You know something’s wrong when mediocrity is something you strive for. Sadly, being blue has rendered extinct any desire within me to stand out, or succeed. If I had anything to give, I would give it all to be that guy. The one who doesn’t say much. Who isn’t happy, or sad, or out of the ordinary. Who lived life without much ado, to whom people might think of, but never for very long. Whoever that guy may be, he’s living my dream. As it is, a dream it must remain. When you’re blue, depression isn’t a condition. It’s a state of being. One day as I left school, I lay down in the dirt. I realized I was too sick to move. Too sick of my skin. Too sick of my life. Too sick of this world and everyone in it. It was then that I made some decisions. I decided I could never go back to school. I decided that I’d had enough of being treated like a monster. And I decided to spend the rest of my life dealing back unto the world a small fraction of the pain the world had dealt unto me over the past fifteen years. I decided I would do this, even if it spent me to my last blue-skinned breath. There is nothing more dangerous than a man with nothing to lose. Which is exactly what I have become. The name Ambrose Fugate is a curse.

Do you believe in ghosts? Haunted spirits that roam this world, too restless to pass on through the void and beyond? You should. Ever since that day of decisions, a ghost is exactly what I have become. I had a plan, one that I had perfected for my redemption, and the only thing left to do was carry it out. For a year, I stalked these streets, gathering information and materials, moving by dark, sleeping by day. I am nocturnal. I am the shadow of fears. I creep and I crawl, and go bump in the night. I am your worst nightmare. My name is Ambrose Fugate, and I have recently set into motion a chain of events that will, tonight, result in what is essentially the perfect murder. Here I stand today.

Of all the inventions of man, none are as mysterious as numbers. Take the number forty one. In terms of fish in an ocean, or stars in the night sky, it is relatively small. In terms of natural disasters, or vast mountains in a range, it is relatively large. But in terms of meters to the ground for a single man, the number forty one may as well be a thousand. I stand here at the top of Independence hall in Philadelphia. It was surprisingly easy for me to get up here. I’m used to moving about unnoticed. I look around me. It is nighttime, and the stars are shining bright. The skies are clear, and all is quiet save the occasional murmur from the crowd assembled on the ground below. I looked down at them and smiled. From what I see, I estimate that over two thousand people are gathered at the base of the historic building. There were policemen and civilians, firefighters and reporters. I could imagine what they were perceiving. A lone figure at the top of a building. Must be a suicide jumper. My smile widened. If only they knew.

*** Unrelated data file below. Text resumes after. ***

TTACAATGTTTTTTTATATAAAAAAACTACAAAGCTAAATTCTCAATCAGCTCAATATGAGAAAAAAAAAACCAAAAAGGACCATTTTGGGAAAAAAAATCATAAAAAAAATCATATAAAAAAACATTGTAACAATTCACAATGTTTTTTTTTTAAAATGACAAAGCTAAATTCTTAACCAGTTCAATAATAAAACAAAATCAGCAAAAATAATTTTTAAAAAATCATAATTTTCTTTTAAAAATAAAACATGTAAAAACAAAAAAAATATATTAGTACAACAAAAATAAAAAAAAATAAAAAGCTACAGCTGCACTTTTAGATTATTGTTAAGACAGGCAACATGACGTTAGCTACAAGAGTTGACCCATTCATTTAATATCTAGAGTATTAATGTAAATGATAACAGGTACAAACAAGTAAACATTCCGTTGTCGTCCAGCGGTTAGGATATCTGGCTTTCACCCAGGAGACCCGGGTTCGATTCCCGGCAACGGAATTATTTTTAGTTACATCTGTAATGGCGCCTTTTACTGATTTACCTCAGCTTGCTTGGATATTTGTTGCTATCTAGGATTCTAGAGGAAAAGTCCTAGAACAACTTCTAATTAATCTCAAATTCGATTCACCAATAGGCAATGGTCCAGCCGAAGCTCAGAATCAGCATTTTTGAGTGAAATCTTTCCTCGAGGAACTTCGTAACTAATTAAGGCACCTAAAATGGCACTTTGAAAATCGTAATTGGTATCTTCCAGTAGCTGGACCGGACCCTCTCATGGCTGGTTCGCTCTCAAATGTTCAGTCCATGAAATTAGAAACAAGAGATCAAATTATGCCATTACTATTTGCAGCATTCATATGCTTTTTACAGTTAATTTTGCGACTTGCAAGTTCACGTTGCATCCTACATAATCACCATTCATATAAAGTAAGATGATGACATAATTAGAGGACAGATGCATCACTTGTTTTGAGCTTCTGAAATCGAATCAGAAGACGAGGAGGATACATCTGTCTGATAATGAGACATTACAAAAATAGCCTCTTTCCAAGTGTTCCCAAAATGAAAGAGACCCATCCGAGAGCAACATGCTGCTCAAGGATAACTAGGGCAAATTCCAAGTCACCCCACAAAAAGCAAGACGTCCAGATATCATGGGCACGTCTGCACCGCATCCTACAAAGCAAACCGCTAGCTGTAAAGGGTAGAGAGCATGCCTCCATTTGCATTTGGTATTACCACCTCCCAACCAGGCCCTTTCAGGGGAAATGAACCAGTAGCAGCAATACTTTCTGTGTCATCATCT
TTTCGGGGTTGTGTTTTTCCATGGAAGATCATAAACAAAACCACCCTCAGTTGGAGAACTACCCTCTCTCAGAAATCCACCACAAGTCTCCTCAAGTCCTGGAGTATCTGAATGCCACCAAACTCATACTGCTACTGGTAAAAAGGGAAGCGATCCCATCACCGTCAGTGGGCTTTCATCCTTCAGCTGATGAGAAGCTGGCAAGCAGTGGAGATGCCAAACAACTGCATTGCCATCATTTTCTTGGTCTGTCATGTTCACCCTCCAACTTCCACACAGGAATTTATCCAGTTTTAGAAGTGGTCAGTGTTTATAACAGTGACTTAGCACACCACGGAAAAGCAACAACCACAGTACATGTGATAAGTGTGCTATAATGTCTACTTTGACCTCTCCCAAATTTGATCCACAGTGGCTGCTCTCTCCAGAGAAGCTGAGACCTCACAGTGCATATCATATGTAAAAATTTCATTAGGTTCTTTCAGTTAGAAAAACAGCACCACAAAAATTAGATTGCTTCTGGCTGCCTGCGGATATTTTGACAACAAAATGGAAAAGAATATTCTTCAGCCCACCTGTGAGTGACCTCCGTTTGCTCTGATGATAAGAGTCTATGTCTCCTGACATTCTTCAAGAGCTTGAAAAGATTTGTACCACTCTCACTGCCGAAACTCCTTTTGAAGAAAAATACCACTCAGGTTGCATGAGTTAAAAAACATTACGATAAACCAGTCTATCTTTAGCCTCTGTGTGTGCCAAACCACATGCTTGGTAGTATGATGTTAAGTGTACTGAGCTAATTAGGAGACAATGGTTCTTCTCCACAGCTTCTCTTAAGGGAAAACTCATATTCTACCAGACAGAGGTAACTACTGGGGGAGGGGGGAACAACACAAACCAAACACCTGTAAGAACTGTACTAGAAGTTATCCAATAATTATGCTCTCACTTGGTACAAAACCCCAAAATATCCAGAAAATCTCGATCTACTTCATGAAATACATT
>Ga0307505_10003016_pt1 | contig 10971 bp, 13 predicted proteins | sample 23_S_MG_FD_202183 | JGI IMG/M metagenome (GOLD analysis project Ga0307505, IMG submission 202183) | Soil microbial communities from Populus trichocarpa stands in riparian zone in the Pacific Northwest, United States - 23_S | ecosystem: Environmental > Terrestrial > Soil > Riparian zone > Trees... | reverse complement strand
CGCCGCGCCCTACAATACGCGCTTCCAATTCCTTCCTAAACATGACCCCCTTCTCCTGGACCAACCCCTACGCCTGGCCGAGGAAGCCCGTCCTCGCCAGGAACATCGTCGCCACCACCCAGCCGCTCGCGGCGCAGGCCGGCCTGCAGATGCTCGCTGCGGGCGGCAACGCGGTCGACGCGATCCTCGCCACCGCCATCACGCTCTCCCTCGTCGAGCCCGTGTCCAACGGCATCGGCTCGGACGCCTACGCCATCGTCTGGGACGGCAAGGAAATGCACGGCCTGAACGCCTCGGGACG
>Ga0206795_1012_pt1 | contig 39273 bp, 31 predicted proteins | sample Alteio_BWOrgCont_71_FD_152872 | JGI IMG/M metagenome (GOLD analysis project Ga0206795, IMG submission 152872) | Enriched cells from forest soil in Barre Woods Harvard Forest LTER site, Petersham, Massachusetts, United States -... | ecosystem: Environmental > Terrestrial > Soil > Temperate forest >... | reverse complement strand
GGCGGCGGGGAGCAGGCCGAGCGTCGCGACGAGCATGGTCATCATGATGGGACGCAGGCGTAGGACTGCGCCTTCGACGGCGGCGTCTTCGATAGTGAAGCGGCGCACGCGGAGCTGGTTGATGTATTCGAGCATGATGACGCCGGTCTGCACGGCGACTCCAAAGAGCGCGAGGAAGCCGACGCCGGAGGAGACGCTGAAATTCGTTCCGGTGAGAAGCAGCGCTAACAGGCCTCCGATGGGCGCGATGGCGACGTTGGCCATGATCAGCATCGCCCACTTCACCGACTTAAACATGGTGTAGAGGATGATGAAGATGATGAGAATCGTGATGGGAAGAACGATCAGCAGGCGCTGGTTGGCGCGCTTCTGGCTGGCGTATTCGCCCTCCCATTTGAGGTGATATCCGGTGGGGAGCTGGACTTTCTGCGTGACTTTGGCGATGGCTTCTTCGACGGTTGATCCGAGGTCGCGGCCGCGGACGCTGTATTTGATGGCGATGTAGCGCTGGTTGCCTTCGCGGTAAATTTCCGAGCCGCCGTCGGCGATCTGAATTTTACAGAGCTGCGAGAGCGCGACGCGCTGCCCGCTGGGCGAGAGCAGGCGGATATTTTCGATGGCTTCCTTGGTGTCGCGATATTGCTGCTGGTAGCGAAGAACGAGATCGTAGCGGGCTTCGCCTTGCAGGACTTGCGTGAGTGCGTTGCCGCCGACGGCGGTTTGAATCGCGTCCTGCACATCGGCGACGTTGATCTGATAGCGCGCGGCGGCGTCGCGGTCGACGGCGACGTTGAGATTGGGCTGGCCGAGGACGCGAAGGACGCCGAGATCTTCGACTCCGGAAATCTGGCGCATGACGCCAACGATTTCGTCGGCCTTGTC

It was a splendid view. I gazed out at the other buildings of Independence Square, took in their beauty, their majesty. I looked out over the rooftops, and couldn’t help but think that here was the place where the foundation of this country, of the free world, had been written. I am not free. For sixteen years I have been a prisoner within my own skin, a slave to torment. I glanced down at my chest, to the bomb strapped there. It was my masterpiece, my own creation, with enough power to obliterate Independence Square and all of these doomed people. It seems ironic now, that I am the one who will destroy this place, who will destroy these lives for naught but my own satisfaction. Worthless I, with my blue skin, who has for so long endured the pain of the discriminated, will be the one to return the favor. It is nothing less, and nothing more, than the perfect murder. I know this, I love it, and hate it, and the fact still stands. The name Ambrose Fugate is a curse.

To be or not to be: That is the question. I choose both. I know not whether it had been nobler to live in pain, to suffer silently until my body lay deteriorated, and my mind forgotten. I know not whether this night subsists of my own device, or if it is a creation of the Gods unleashed as an admonition to the people of this Earth. I choose to fight. Circumstance has cheated me out of a life, and yet I, Ambrose Fugate, embrace immortality. I stepped out onto the ledge on the rooftop of Independence Hall, and I heard shudders as those in the crowd below discerned my discolored figure in the pale light of the moon. I took it all in one last time. The light breeze teasing my hair. The crisp taste of cool night air. I lifted my right hand, and flipped a switch on the device on my chest. It started flashing: 10, 9… At some point in the distant future, this universe will stop expanding. Gravity will cause the edges of space to collapse, and all left will be a black hole. At that point, this world will cease to exist, and none of it will have ever mattered. Until then, this city will bleed blue, and I will fly. I took one last look at the crowd gathered before me, and just one more breath. And then I jumped.